Sample Rate is how many times a microphone can sample a sound that is being made. The more samples there are, the more accurately that sound will be reproduced.

Frequently Asked Questions

Is a condenser mic good for gaming?

Absolutely, that’s a great transducer overall, not just for gaming. Of course, condenser mics can be a bit expensive and if you don’t need high fidelity, you might consider going with a dynamic microphone instead. Either way, if you’re not streaming and just using the mic to communicate with friends or through VOIP, then any modern mic is good enough.

samson meteor mic

On the other hand, if you do stream or use the mic semi-professionally, going for a condenser mic is probably a good idea. Or even buying the best gaming headset would be a great idea as well.

What’s that thing in front of the microphone?

What you’re probably referring to is a pop filter. Usually, it’s a round device with a mesh in the middle that’s attached to a microphone. What a pop filter does is help filter out plosives and whooshing sounds from your breath as you speak. If you don’t know what plosives are, it’s basically just fancy audio jargon for ‘pops’ your mouth makes, such as with hard Bs or Ps (ergo the name).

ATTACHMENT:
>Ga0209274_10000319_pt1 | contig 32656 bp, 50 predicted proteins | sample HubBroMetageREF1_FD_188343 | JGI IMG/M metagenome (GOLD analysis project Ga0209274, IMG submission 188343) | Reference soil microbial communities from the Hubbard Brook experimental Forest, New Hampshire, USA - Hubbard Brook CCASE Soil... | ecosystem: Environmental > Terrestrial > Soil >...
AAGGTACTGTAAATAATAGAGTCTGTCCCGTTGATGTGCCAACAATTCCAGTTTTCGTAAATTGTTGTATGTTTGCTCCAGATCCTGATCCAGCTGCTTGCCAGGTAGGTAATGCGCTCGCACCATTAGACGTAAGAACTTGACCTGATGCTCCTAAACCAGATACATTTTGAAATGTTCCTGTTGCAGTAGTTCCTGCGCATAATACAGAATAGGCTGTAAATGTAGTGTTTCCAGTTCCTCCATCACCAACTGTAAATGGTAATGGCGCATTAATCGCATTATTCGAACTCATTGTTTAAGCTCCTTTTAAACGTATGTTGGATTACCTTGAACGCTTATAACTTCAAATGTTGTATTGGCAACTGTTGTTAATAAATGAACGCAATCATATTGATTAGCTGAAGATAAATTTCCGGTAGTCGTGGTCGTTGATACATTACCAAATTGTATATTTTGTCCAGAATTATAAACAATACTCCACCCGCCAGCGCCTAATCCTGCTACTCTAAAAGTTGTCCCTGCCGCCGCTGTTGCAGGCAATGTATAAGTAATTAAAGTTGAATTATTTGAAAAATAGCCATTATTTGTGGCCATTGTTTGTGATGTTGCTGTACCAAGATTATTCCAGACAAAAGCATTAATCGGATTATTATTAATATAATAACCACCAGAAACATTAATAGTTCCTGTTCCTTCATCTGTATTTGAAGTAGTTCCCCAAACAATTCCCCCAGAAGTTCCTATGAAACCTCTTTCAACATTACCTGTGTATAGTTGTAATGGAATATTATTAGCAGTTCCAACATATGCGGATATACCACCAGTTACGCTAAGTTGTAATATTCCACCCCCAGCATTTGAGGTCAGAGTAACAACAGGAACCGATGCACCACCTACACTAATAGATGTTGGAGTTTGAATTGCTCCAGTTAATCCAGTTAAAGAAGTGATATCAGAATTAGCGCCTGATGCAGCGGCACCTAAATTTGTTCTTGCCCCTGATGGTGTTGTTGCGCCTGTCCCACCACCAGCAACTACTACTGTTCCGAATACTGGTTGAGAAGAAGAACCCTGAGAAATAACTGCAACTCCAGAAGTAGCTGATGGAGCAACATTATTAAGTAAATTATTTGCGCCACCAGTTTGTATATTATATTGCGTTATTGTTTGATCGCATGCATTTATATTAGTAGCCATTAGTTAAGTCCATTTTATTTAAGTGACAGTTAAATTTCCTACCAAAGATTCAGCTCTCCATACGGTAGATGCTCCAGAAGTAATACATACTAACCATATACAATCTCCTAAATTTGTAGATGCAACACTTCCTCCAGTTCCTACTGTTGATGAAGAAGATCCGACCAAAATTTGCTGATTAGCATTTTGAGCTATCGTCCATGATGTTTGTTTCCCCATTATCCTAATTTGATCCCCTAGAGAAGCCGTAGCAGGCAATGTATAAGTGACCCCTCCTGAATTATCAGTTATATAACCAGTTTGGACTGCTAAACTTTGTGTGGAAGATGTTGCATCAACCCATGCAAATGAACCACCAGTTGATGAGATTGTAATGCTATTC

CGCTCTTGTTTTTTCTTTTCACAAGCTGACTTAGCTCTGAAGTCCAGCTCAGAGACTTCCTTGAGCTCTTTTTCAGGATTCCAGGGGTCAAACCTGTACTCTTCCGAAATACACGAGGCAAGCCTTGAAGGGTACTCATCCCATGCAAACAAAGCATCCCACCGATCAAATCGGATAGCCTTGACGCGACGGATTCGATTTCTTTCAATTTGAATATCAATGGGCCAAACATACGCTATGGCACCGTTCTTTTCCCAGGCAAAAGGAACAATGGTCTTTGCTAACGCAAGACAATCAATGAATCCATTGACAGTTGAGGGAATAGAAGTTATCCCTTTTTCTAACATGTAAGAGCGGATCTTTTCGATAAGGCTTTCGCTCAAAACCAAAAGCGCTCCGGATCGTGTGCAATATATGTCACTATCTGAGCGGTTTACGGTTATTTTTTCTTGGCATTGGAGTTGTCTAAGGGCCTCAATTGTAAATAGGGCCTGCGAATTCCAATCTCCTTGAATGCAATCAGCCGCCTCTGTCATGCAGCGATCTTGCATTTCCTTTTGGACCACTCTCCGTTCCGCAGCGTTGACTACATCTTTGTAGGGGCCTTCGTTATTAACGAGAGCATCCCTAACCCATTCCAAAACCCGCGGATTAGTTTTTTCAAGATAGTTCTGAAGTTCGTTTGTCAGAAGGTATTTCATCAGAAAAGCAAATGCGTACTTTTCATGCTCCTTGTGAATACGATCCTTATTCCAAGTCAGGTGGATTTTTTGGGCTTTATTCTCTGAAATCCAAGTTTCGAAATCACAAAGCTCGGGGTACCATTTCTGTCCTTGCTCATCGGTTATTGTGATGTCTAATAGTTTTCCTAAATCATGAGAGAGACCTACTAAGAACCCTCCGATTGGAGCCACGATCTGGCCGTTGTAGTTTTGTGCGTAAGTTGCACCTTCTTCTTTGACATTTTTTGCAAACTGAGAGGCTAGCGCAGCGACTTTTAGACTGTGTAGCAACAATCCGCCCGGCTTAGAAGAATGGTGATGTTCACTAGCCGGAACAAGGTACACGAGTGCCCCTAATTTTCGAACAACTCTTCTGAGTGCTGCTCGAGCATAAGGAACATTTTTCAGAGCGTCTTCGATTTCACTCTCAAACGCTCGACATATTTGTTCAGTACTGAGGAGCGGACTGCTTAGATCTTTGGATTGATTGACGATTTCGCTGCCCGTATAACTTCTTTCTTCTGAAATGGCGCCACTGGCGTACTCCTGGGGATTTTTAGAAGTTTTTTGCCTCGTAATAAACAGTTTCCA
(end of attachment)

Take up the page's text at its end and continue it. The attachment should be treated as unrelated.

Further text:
If you’ve ever used a headset with a fuzzy or soft material covering the mic, that’s actually a pop filter as well. Actually, why not give it a go? Remove it and see what it sounds like when you make plosives compared with it being on.

Do I need a pop filter for my microphone?

That’s debatable, but if you can afford it then yes. I only say it’s debatable because if you’re gaming with friends, I’m sure they don’t care too much about that kind of thing, and a few USB microphones tend to have some form of pop filter integrated into the mic.

superlux microphone

Although again, if you’re streaming your games, then for the sake of viewers, absolutely use a pop filter regardless of the microphone you have!


As you can see, good quality microphones don’t necessarily have to be several hundred dollars worth. Sure, you don’t get the same variety and customization as you would with the more expensive gear, but the truth is that if you’re starting out, these are absolutely perfect. They’re on the cheaper end and they offer you the basic stuff you need to get going without having to understand audio hardware too deeply.

But if you’re more into headsets, check out our article on the best budget headsets for gaming.


  1. What is the Maximum SPL of a Dynamic Microphone, Sennheiser USA


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About the author

Matthew Lyons